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    Re: Sextant and quintant limitst: was: sextants on aeroplanes
    From: Richard M Pisko
    Date: 2008 Dec 19, 23:27 -0700

    On Sun, 14 Dec 2008 03:41:37 -0700, George Huxtable   
    wrote:
    
    > However, it seems to me at least plausible for a 2-mirror instrument  
    > (which
    > couldn't, any longer, be called a sextant) to be designed, which could
    > measure angles from zero to 180º, though nobody ever seems to have done  
    > so.
    > That's material for another posting.
    
    George,
    
    You might take a look at this instrument from the Smithsonian (National  
    Museum of American History)  Physical Sciences Collection - Surveying and  
    Geodesy; Alidade (reflecting) by G. Dolland PH*319452: (see 35 KB  
    attachment)
    
    The mechanism is such that the angle between the rule edge and the  
    adjusting (index) arm edge is the same as that between the line of sight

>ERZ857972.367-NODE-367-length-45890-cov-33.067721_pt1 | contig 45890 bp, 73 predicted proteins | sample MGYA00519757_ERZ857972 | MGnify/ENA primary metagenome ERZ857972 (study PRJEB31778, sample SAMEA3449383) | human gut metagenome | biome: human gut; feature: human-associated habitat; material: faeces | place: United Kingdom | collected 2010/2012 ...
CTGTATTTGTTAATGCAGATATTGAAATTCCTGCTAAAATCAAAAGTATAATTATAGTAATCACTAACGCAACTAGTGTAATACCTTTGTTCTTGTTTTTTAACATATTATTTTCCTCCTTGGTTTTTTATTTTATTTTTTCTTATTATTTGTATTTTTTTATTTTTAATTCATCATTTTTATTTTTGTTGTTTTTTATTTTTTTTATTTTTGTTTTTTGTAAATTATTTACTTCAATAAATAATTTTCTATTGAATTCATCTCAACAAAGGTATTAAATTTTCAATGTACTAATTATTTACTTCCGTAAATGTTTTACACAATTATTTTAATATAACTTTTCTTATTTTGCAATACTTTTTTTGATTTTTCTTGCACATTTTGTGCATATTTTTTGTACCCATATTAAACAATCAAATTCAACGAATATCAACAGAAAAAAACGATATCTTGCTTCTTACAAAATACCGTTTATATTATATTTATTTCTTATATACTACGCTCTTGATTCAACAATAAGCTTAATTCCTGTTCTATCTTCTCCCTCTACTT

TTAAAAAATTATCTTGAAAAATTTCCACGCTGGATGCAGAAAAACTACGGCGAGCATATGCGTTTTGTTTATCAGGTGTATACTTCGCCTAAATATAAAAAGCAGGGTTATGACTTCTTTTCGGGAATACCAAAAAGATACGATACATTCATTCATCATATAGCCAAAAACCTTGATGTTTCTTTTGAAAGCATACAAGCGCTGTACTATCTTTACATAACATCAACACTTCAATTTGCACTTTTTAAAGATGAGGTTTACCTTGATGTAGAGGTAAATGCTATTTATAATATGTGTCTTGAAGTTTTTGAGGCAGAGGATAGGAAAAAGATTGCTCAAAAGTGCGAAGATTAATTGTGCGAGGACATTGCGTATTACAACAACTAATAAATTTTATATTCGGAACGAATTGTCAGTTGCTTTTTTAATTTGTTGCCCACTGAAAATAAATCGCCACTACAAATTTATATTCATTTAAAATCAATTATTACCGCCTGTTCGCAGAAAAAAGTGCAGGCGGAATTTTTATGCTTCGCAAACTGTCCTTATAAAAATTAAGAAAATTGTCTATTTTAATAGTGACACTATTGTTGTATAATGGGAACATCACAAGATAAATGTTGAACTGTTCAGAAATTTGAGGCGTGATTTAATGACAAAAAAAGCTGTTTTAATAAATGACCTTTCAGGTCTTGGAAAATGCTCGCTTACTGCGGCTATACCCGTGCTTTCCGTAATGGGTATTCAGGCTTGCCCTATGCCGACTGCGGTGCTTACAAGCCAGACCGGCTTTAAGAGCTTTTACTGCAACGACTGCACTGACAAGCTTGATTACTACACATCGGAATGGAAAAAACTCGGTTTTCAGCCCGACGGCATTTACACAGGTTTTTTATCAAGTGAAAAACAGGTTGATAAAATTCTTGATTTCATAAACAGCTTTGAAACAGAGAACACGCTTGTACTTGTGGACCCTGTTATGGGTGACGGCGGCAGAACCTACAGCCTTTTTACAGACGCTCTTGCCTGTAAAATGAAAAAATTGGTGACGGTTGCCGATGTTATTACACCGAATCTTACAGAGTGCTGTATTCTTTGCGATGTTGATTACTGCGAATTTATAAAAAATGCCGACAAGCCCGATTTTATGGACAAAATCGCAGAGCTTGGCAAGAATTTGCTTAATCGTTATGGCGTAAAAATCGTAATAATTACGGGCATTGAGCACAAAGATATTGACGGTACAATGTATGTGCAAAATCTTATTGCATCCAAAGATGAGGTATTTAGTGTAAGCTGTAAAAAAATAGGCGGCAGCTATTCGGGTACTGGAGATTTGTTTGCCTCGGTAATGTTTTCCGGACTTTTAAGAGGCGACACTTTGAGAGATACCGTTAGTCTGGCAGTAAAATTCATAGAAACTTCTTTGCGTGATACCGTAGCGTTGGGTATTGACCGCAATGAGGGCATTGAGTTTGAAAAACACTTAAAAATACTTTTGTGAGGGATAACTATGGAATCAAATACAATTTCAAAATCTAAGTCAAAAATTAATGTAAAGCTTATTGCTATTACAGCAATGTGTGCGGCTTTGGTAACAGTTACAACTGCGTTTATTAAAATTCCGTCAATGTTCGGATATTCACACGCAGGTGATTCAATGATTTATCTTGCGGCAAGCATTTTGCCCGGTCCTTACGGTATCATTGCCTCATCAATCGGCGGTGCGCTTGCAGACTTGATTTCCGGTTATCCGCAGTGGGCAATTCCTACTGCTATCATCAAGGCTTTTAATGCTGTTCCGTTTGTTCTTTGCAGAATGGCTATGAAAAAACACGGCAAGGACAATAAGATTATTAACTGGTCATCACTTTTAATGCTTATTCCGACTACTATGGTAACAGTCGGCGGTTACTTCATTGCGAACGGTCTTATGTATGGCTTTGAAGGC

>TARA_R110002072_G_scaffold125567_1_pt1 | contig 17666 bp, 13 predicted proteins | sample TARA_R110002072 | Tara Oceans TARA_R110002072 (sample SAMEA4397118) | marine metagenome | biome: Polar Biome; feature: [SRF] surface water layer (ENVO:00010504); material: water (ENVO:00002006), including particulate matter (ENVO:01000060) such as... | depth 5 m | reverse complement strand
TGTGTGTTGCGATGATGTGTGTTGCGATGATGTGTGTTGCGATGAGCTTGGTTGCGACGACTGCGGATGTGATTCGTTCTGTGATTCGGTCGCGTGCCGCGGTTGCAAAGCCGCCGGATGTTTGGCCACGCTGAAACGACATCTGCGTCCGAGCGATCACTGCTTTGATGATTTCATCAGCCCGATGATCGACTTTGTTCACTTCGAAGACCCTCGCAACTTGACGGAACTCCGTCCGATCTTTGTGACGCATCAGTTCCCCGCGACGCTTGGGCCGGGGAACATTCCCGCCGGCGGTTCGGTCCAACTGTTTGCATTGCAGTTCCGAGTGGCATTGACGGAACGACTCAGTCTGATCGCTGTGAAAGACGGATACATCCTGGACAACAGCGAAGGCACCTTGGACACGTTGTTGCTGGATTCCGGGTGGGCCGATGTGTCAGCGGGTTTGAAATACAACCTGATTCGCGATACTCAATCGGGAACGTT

through the aperature over the "horizon" mirror to the first object, and  
    the reflected line of sight to the second object.  This is set around 25  
    degrees, I think.
    
    There is a very similar instrument in (if I recall correctly) in one of  
    the British museums; opened to a wider angle, close to 60 degrees.
    
    I have not been able to find out what the inventor called the various  
    parts, but I hope you can follow my description while looking at the  
    illustration.
    
    -- 
    Richard . . .
    
    Using Opera 9.2.4 after the "Dog" died
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